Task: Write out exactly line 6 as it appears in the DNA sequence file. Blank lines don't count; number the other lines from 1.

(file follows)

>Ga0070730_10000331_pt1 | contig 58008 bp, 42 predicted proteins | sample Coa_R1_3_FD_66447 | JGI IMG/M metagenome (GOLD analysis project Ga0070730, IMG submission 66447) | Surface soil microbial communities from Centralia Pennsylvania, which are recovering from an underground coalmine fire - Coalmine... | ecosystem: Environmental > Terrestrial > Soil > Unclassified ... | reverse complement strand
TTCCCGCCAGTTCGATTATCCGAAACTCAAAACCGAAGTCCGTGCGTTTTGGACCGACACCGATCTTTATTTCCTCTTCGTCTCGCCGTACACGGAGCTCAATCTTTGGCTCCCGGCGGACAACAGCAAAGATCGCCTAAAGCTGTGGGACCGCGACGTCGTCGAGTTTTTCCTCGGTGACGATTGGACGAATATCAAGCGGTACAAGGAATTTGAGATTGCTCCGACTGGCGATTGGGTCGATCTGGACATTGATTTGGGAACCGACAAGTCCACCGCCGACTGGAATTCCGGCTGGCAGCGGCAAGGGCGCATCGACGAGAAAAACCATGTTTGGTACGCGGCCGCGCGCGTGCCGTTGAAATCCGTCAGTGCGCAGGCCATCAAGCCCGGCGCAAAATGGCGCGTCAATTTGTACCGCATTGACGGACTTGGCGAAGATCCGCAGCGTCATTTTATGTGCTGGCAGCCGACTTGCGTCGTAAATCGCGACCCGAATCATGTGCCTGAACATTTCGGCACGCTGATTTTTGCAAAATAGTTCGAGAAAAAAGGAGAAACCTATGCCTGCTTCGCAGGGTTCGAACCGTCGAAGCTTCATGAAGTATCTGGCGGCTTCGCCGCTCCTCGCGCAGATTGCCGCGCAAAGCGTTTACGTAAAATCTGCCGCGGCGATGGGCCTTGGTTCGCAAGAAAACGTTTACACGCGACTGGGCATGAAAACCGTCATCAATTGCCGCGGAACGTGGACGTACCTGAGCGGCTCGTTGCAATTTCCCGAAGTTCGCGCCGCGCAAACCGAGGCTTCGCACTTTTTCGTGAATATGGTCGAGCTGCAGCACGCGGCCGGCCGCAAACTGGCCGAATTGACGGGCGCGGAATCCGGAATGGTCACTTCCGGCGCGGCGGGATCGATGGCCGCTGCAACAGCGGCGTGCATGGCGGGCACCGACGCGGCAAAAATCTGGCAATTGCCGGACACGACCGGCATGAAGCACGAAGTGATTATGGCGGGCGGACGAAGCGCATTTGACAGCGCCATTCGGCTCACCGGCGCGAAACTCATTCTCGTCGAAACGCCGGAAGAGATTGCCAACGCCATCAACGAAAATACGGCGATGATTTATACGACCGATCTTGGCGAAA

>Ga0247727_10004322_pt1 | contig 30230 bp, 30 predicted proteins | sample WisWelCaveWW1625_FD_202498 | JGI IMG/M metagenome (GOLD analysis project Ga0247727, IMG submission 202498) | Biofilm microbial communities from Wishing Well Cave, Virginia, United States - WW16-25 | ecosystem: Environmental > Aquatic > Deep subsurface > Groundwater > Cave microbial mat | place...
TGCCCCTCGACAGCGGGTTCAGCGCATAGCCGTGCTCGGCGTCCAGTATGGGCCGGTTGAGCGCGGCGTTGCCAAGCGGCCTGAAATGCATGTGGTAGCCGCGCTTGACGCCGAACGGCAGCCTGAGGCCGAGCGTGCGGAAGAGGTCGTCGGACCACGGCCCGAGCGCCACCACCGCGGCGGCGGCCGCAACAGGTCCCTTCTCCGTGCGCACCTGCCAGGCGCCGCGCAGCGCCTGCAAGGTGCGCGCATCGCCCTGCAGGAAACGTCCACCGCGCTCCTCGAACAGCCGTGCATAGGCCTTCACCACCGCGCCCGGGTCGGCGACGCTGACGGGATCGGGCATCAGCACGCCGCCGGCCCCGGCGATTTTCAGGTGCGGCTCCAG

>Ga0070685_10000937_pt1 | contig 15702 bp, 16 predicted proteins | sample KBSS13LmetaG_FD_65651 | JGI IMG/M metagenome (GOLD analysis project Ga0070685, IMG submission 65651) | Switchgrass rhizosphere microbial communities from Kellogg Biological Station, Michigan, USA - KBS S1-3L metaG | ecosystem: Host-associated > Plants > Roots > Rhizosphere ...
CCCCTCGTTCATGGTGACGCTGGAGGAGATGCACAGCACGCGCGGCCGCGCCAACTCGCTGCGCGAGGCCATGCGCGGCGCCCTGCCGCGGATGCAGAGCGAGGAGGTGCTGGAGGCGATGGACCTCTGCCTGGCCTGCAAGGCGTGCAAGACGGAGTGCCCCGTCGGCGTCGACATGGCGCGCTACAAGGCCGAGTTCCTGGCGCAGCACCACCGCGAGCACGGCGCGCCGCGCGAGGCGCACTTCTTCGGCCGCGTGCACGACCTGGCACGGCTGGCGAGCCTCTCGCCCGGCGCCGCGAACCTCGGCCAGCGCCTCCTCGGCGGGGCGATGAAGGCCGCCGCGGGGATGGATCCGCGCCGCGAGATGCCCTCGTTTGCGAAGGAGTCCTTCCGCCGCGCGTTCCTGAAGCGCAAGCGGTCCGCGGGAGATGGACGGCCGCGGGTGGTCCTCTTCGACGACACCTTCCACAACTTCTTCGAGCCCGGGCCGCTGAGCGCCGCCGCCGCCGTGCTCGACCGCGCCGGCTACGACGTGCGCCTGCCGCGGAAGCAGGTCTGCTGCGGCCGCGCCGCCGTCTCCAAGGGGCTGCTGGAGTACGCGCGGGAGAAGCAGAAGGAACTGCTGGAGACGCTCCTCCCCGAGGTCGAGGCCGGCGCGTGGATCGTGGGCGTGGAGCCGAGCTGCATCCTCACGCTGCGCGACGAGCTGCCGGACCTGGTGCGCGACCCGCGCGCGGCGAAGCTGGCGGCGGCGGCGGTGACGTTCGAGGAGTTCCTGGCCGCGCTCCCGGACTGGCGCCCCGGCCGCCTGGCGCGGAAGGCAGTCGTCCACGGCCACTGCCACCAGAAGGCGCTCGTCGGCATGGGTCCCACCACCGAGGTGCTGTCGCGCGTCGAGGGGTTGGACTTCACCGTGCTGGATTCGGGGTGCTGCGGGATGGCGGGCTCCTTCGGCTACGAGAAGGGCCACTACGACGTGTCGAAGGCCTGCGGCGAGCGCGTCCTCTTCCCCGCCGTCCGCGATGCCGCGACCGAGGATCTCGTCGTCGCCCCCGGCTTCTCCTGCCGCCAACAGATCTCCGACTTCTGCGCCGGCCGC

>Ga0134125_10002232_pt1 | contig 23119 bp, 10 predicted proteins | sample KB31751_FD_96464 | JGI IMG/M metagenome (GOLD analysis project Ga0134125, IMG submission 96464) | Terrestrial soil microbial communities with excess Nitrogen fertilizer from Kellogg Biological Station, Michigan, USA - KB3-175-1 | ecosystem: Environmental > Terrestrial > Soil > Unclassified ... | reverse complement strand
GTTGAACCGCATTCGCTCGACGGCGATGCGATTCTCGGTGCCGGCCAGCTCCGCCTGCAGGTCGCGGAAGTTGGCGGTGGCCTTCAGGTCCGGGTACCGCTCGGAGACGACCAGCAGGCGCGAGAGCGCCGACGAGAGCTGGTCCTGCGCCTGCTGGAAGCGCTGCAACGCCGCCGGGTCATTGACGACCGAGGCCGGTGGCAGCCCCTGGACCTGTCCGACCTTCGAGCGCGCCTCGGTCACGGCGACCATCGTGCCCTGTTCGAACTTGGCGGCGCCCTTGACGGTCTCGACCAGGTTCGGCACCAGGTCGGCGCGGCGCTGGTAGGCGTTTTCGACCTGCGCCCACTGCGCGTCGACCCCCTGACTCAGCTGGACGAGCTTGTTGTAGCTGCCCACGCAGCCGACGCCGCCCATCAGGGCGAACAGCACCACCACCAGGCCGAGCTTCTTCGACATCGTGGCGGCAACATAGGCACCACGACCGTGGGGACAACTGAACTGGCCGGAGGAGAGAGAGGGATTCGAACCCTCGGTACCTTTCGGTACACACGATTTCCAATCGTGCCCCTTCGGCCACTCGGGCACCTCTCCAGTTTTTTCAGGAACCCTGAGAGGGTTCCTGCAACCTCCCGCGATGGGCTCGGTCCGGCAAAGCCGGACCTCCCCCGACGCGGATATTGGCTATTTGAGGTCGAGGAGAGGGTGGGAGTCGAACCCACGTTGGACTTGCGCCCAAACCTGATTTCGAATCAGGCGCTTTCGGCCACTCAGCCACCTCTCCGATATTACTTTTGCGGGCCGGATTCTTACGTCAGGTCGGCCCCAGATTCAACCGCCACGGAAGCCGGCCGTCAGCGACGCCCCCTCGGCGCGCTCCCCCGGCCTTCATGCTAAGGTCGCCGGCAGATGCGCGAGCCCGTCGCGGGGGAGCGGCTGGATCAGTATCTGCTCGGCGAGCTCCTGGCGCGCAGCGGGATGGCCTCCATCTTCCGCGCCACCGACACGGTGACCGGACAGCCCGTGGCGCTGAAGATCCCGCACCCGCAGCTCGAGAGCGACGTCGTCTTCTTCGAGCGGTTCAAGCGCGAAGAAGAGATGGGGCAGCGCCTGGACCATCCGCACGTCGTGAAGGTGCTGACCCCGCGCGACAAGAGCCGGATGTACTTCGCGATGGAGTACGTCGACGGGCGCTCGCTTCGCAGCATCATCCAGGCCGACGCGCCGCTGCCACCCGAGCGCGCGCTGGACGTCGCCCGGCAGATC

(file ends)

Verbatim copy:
CCCCTCGTTCATGGTGACGCTGGAGGAGATGCACAGCACGCGCGGCCGCGCCAACTCGCTGCGCGAGGCCATGCGCGGCGCCCTGCCGCGGATGCAGAGCGAGGAGGTGCTGGAGGCGATGGACCTCTGCCTGGCCTGCAAGGCGTGCAAGACGGAGTGCCCCGTCGGCGTCGACATGGCGCGCTACAAGGCCGAGTTCCTGGCGCAGCACCACCGCGAGCACGGCGCGCCGCGCGAGGCGCACTTCTTCGGCCGCGTGCACGACCTGGCACGGCTGGCGAGCCTCTCGCCCGGCGCCGCGAACCTCGGCCAGCGCCTCCTCGGCGGGGCGATGAAGGCCGCCGCGGGGATGGATCCGCGCCGCGAGATGCCCTCGTTTGCGAAGGAGTCCTTCCGCCGCGCGTTCCTGAAGCGCAAGCGGTCCGCGGGAGATGGACGGCCGCGGGTGGTCCTCTTCGACGACACCTTCCACAACTTCTTCGAGCCCGGGCCGCTGAGCGCCGCCGCCGCCGTGCTCGACCGCGCCGGCTACGACGTGCGCCTGCCGCGGAAGCAGGTCTGCTGCGGCCGCGCCGCCGTCTCCAAGGGGCTGCTGGAGTACGCGCGGGAGAAGCAGAAGGAACTGCTGGAGACGCTCCTCCCCGAGGTCGAGGCCGGCGCGTGGATCGTGGGCGTGGAGCCGAGCTGCATCCTCACGCTGCGCGACGAGCTGCCGGACCTGGTGCGCGACCCGCGCGCGGCGAAGCTGGCGGCGGCGGCGGTGACGTTCGAGGAGTTCCTGGCCGCGCTCCCGGACTGGCGCCCCGGCCGCCTGGCGCGGAAGGCAGTCGTCCACGGCCACTGCCACCAGAAGGCGCTCGTCGGCATGGGTCCCACCACCGAGGTGCTGTCGCGCGTCGAGGGGTTGGACTTCACCGTGCTGGATTCGGGGTGCTGCGGGATGGCGGGCTCCTTCGGCTACGAGAAGGGCCACTACGACGTGTCGAAGGCCTGCGGCGAGCGCGTCCTCTTCCCCGCCGTCCGCGATGCCGCGACCGAGGATCTCGTCGTCGCCCCCGGCTTCTCCTGCCGCCAACAGATCTCCGACTTCTGCGCCGGCCGC